President and CEOTrueline
Member Since September 2017
When I was a kid, my dad had two jobs: managing mainframe computers, and cleaning office buildings. Occasionally, he’d ask me to tag along and lend him a hand. It was my job to clean the toilets. If my effort didn’t meet his standards, I’d hear about it. “How hard you work reflects who you are,” he’d say. “How you do one thing is how you do everything." The message stuck. When I left my hometown of Honolulu, Hawaii to attend Bowdoin College in Maine, I embraced my new life with passion and conviction. Whatever I was studying—be it religion, art, science or sociology—I wanted to learn as much as I could. It was that enduring curiosity that sparked my interest in business. From the beginning, I knew that any company I started had to reflect certain core values: Authenticity, Creativity, Dynamism, Growth. In 2001, I launched my first business—Apex Marketing—in a converted chicken coop in Litchfield, Maine. It might have been small, but we felt like anything was possible, and we quickly won a Telly Award for one of our 60-second product spots. If Apex showed me what was possible, my next venture—Novaya Mortgage, started in 2005—introduced me to the harsh realities of business. By 2007, we’d grown from a handful of staffers to a team of more than 150 employees. You can probably guess what happened next. The housing market collapsed, credit stalled, and the company had to shut its doors for good. But I didn’t stop creating. In 2008, I founded Bull Run Media. Our niche was custom media—empowering people to tell their stories in a way that strengthens their relationships (and their business). Our first publication, U.S. Developers Journal, quickly took off. We were onto something. Launched in 2010 and now headquartered in Portland, Maine, Trueline represents the evolution of that model: an independent, full-service marketing and consulting business that provides strategy, content and design for clients across industries—both in Maine and around the world. At Trueline, I like to call us “The Eternal Startup”: a place where creativity and innovation never cease; where people are encouraged to be authentic and create their own roles; and where everyone has a stake in the company’s success. Oh, and there’s a sweet ping-pong table in the breakroom. My goal is to bring those values and knowledge to you. It’s a job that I—that We—take seriously. “How you do one thing is how you do everything," I say. And then share it with the world.
If your company’s values and culture align with its leadership team’s principles and employees’ mindsets, it doesn’t matter where you work.
Even if you're skeptical about the long-term financial benefits of diversity and inclusion, these numbers are hard to ignore. D&I is no longer just a moral or cultural imperative — it's a business imperative. And organizations that ignore it do so at their own peril.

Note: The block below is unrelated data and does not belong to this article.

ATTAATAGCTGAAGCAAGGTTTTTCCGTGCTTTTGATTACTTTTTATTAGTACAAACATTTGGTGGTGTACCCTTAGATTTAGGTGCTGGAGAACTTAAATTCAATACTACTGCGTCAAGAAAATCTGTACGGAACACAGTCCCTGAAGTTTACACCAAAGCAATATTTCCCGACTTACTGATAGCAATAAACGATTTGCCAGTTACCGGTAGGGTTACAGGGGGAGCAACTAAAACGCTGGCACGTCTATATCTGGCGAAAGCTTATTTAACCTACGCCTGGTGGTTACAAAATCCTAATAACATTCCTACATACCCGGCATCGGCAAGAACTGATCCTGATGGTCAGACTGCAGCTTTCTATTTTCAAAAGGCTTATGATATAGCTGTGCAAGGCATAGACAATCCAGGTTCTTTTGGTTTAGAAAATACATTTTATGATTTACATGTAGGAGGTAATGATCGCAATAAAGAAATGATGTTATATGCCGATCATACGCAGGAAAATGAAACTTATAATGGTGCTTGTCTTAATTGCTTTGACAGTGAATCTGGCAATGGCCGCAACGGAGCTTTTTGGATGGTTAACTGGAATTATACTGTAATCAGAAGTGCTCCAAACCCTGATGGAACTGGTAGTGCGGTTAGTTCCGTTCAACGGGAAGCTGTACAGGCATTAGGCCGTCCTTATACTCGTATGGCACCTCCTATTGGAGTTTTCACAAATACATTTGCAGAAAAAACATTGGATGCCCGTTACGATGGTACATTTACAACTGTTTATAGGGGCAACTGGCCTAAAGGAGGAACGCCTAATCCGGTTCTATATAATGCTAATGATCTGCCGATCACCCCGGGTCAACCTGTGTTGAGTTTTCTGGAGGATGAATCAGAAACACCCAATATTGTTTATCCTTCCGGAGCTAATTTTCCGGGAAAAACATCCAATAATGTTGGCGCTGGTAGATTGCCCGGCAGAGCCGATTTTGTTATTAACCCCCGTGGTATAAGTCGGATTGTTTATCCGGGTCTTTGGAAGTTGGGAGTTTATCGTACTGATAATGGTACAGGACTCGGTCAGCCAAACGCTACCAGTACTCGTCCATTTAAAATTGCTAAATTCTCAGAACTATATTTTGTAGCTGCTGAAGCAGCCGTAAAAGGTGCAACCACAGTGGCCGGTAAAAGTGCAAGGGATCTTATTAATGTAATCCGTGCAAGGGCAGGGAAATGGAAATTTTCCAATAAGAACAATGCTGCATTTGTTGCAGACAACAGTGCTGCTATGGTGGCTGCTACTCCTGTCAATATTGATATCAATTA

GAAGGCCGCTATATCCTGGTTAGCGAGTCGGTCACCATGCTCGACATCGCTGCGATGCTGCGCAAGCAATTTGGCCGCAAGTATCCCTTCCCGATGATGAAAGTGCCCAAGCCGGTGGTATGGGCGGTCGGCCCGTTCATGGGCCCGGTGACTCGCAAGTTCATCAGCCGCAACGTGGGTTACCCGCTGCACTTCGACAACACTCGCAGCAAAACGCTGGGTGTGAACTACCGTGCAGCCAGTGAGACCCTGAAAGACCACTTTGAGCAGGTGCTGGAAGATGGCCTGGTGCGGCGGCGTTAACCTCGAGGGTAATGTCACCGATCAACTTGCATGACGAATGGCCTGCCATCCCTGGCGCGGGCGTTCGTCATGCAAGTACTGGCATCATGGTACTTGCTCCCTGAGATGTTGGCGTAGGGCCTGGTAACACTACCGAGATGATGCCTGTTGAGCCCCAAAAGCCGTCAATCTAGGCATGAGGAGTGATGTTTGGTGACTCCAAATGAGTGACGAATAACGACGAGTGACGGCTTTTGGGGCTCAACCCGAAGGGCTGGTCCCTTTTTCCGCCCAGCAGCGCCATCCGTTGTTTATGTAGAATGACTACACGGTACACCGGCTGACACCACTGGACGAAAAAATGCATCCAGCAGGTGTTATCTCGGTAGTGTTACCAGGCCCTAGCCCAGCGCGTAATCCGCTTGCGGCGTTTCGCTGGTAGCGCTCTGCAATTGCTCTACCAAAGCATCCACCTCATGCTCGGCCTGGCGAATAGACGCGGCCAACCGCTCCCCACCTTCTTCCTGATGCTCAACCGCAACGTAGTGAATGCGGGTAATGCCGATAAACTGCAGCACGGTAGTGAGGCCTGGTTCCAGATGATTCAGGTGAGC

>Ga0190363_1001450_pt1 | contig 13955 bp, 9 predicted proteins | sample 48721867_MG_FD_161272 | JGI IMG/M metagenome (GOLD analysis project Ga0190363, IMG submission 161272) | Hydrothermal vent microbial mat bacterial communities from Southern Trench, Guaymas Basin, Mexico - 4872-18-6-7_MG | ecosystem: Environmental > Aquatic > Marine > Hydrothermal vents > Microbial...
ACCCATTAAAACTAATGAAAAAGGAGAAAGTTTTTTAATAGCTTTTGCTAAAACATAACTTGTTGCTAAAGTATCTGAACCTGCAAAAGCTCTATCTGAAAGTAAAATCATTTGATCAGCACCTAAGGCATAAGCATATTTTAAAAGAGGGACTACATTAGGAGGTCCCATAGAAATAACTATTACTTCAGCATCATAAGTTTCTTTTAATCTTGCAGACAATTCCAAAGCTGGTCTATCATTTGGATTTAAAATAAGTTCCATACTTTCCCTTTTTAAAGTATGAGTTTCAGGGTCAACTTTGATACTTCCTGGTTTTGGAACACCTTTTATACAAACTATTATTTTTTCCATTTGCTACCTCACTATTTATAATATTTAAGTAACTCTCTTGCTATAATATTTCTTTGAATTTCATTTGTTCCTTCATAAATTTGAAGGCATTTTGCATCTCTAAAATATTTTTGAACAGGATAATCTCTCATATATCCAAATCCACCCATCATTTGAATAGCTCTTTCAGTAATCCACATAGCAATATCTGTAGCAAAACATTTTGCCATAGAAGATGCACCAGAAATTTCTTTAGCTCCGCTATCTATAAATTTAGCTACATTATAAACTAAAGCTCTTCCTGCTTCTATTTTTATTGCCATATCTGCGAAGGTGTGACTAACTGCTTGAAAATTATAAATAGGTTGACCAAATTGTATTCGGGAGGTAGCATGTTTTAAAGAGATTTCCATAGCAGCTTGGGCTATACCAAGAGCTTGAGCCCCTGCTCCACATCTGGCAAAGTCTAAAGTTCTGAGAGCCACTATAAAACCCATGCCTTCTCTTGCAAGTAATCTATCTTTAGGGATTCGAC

Making the pivot from family to team has changed the way we hire, work and communicate. It’s a lesson I wish we’d learned sooner, but now that we’ve learned it, it’s critical that we follow through — while recognizing that as circumstances change, we can’t be afraid to rewrite the narrative again.
How do we make the new normal better than what we had before?
Nov 2, 2020
Staying motivated as an entrepreneur takes a lot of effort. In several situations, business owners find themselves struggling to point themselves in the right direction, whether in their profession or in their personal life. In both of these cases, your inspiration dictates the drive you have to accomplish your goals. But how do you know when you or someone in your team might need a boost in motivation? What happens when you lose that compass that points to success? Here, 13 members of Young Entrepreneur Council share some of the clear signs that someone might need a motivation boost and discuss the best methods to deal with this lack of direction in business or personal life.
Oct 12, 2020
Everyone wants to be successful, but not many people understand what success brings with it or what it means exactly. Success is a personal thing -- where one person may see achievement, another may see settling for what they can get. Success is a goal, and there are many roads to get there, but not everyone's version of success is the same. So, while typical entrepreneurial resources such as business books or self-development webinars might offer a textbook definition to success, there's a lot they leave unsaid when it comes to the personal aspects of succeeding. Below, 11 experts from Young Entrepreneur Council share some of the things they see in successful professionals that no guide bothers to explain when you're on the road to success.
Trueline, headquarted in Portland, Maine for more than a decade, is a company that has helped thousands of businesses and executives grow their reputations online, through custom feature articles in its award-winning suite of international magazines, social media and by word of mouth. We also specialize in everything from website design and professional writing to personal brand management.